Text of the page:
Hal: Laura and Jeff, you mentioned something earlier about the learning is very self-directed and how you realize that when you give young people this freedom and the space that they really come alive and they’re creative. I love for you to speak on how the rules and I don’t even know if they’re called rules but how they are set from the beginning. Because my understanding of it is essentially that there is just a couple of rules in the beginning, a couple of guidelines of don’t kill your neighbor and don’t insult them. But then really the kids, the students create their own rules, they vote on them. So, can you talk about that whole process from the first day of school?
Jeff: Well, sure, and the best way to think about it is they draft their own constitution, so they set up a set of rules. They govern aspirational rules first, I mean, how are we going to treat each other and believe. Those, the first time they do it, it takes about six weeks of committee meetings and discussions. So, it’s a structured process where everyone gets a say and at the end of the day, there’s a handful of rules. They are signed by the way with great solemnity. I mean, it’s as if the founding fathers were signing something with their treasure and their word, their sacred honor. So, that’s put together but then over time they also have an economic system and you can earn Eagle bucks but if you violate one of your promises to me, I can ask you for an Eagle buck. So, there are honor codes that are developed over time.
So, it becomes to look like Tocqueville civil society and the young people build it one step at a time. It is not, by the way, a panacea. It’s not a utopia. It falls apart from time to time and may have to put it back together again. And so, like any culture, it has a certain fragility. You have to inject energy to keep it going upward or the intra-people tear it down. But these young people do build it, enforce the rules and hold it. We will go as long as a week without an adult entering the middle school. Students will run everything. They don’t need us in there. We’re available and we can see them on cameras but there’s no reason to go in because they are managing. In fact, at this very moment, there is a town hall meeting going on in middle school and adults aren’t in there because they’re hashing out some self-governance issues they need to hash out. And so, how do you learn self-governance? By self-governing. How do you learn self-management? You set smart goals every week and you manage yourself towards badges that matter to you. And those become something that eventually builds into a calling.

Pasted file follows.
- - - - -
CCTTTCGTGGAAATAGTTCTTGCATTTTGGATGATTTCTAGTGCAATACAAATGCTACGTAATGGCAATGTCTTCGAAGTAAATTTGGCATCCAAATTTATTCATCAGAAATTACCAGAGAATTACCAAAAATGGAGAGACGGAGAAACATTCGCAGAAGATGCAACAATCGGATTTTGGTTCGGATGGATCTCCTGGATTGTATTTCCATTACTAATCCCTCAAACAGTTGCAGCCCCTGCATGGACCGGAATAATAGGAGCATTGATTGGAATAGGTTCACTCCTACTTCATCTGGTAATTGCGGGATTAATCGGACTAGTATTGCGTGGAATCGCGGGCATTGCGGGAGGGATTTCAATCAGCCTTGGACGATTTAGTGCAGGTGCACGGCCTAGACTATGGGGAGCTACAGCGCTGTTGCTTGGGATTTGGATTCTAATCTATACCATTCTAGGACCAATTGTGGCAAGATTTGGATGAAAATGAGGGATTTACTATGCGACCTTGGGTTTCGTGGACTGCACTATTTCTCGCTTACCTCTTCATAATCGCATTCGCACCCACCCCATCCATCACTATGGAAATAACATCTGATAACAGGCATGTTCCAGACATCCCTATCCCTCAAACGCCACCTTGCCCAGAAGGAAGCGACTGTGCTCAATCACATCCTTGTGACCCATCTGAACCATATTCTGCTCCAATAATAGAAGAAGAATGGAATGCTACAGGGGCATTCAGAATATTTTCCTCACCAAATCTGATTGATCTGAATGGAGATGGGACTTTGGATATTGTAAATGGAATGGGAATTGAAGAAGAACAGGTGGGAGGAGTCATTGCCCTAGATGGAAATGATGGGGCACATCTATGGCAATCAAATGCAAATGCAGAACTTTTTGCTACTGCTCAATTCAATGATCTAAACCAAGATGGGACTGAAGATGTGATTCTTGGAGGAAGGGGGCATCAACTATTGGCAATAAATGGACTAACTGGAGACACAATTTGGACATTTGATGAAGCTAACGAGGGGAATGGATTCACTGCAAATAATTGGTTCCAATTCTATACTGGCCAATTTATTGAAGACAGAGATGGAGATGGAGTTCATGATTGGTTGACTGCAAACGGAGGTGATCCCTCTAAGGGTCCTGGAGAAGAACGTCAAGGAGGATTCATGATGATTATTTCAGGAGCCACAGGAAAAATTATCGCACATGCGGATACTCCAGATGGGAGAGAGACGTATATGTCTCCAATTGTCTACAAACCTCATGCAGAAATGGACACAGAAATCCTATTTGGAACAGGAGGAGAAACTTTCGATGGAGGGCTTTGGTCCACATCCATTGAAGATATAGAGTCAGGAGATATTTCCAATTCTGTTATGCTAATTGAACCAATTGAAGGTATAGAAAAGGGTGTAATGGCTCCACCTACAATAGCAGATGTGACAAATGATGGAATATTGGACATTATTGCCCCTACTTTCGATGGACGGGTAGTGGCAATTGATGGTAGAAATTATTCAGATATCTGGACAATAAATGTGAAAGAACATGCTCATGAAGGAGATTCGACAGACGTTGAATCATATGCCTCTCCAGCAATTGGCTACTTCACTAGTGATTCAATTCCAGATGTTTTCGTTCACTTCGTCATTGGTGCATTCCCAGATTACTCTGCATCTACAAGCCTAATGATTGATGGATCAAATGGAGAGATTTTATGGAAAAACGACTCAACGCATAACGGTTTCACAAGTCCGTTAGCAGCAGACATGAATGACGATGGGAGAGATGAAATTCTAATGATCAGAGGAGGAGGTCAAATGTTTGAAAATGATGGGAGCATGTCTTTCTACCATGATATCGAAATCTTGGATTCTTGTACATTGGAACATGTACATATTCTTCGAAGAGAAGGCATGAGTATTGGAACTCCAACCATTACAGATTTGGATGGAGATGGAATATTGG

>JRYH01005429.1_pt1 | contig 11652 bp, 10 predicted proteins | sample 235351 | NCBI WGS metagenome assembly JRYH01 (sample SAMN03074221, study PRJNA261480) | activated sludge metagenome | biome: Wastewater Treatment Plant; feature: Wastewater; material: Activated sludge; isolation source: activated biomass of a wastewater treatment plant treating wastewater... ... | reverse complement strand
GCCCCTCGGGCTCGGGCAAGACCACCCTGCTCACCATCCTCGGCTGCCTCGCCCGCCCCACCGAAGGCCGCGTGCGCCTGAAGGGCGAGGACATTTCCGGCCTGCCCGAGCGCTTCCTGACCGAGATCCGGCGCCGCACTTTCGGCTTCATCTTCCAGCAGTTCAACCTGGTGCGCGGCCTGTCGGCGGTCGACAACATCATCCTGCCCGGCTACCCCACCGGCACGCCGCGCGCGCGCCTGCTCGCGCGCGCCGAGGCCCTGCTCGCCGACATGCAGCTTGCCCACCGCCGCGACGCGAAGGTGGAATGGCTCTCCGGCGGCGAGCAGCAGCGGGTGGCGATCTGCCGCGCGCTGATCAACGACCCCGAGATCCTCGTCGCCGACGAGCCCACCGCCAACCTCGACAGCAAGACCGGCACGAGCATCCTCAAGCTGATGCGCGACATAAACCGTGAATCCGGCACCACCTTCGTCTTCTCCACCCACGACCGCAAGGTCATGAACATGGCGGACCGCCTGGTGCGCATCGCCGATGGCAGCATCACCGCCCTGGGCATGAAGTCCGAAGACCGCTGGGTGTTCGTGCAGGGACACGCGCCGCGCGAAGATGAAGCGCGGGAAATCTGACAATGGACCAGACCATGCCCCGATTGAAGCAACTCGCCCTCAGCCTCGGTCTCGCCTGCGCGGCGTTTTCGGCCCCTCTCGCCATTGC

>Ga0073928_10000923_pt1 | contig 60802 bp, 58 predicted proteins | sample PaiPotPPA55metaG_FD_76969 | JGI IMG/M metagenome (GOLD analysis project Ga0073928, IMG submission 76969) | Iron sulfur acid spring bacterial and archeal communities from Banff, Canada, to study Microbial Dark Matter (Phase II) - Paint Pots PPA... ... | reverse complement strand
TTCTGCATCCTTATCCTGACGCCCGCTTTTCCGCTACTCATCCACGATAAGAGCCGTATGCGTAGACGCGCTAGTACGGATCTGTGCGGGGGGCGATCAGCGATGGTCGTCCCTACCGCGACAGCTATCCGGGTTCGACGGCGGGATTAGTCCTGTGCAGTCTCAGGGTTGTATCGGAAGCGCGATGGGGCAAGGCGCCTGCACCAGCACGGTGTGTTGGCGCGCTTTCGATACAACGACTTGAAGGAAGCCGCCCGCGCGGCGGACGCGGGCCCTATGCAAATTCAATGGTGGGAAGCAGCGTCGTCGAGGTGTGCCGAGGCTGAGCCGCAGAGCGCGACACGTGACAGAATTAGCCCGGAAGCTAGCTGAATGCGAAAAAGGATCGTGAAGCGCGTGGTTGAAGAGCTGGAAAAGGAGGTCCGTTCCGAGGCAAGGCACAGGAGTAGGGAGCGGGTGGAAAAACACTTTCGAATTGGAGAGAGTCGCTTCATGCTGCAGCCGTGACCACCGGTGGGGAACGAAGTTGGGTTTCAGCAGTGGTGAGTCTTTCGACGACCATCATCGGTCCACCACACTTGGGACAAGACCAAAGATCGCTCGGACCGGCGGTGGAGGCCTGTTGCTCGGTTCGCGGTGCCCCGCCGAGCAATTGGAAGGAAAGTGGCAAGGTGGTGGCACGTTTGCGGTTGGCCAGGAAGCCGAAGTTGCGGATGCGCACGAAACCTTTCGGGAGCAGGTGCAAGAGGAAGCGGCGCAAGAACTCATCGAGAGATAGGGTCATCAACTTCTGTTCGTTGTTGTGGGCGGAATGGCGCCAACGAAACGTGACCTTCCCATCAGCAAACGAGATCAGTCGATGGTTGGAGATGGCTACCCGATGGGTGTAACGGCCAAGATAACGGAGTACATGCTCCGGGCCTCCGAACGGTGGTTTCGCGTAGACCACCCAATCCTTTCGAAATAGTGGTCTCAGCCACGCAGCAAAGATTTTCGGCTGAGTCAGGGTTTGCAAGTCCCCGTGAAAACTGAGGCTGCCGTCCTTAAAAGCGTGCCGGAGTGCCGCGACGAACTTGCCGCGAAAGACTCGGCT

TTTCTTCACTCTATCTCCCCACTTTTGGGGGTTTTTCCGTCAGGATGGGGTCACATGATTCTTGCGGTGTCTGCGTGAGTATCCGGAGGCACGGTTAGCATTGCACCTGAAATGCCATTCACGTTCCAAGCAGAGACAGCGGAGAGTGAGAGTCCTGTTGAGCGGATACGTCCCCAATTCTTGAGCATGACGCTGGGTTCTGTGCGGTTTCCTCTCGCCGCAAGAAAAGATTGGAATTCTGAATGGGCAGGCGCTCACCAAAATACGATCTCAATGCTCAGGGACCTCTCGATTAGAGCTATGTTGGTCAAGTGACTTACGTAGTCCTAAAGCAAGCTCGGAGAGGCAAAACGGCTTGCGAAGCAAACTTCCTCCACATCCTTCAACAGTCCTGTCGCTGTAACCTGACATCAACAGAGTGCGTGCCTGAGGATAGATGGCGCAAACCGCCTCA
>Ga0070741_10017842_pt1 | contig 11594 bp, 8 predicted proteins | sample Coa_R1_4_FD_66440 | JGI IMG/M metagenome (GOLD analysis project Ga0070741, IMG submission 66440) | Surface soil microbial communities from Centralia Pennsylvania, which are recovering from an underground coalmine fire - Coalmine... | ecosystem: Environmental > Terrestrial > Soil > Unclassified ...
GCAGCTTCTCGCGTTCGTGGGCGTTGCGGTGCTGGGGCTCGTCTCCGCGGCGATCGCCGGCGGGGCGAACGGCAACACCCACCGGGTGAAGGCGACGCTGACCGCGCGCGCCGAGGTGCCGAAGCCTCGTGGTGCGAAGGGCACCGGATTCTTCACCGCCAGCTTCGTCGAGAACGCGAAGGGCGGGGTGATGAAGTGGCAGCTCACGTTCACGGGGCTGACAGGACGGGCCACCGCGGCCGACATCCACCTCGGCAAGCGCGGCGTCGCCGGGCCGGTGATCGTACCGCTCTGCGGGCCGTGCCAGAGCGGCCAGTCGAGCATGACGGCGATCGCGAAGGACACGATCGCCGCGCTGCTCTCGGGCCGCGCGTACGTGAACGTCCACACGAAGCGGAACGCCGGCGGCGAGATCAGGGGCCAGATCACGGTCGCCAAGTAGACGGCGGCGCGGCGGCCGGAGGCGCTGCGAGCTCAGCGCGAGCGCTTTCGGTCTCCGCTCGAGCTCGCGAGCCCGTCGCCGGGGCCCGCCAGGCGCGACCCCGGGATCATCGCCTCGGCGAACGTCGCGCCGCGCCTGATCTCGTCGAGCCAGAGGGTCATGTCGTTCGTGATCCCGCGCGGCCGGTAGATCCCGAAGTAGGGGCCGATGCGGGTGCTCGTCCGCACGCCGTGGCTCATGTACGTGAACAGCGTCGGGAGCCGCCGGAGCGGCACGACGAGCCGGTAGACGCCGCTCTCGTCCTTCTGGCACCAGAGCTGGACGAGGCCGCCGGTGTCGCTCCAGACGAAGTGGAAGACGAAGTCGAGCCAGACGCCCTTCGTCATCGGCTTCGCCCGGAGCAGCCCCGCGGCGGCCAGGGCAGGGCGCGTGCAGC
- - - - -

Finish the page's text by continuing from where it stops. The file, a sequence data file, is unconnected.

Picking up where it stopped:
Jon: Wow. This might be one I got to go back and listen to again. This, Jeff and Laura, what you’ve been sharing, two comments and then I want to ask a little bit about the book, Courage to Grow. Hal, I just remembered that we have a private mastermind community of entrepreneurs called the Quantum Leap Mastermind and we do these retreats a couple of times a year and a couple of years ago we brought a gentleman named Pat Solomon who is the director of the documentary called Finding Joe. It’s all about…
Laura: Oh, I love that.
Jeff: Yeah. We love it.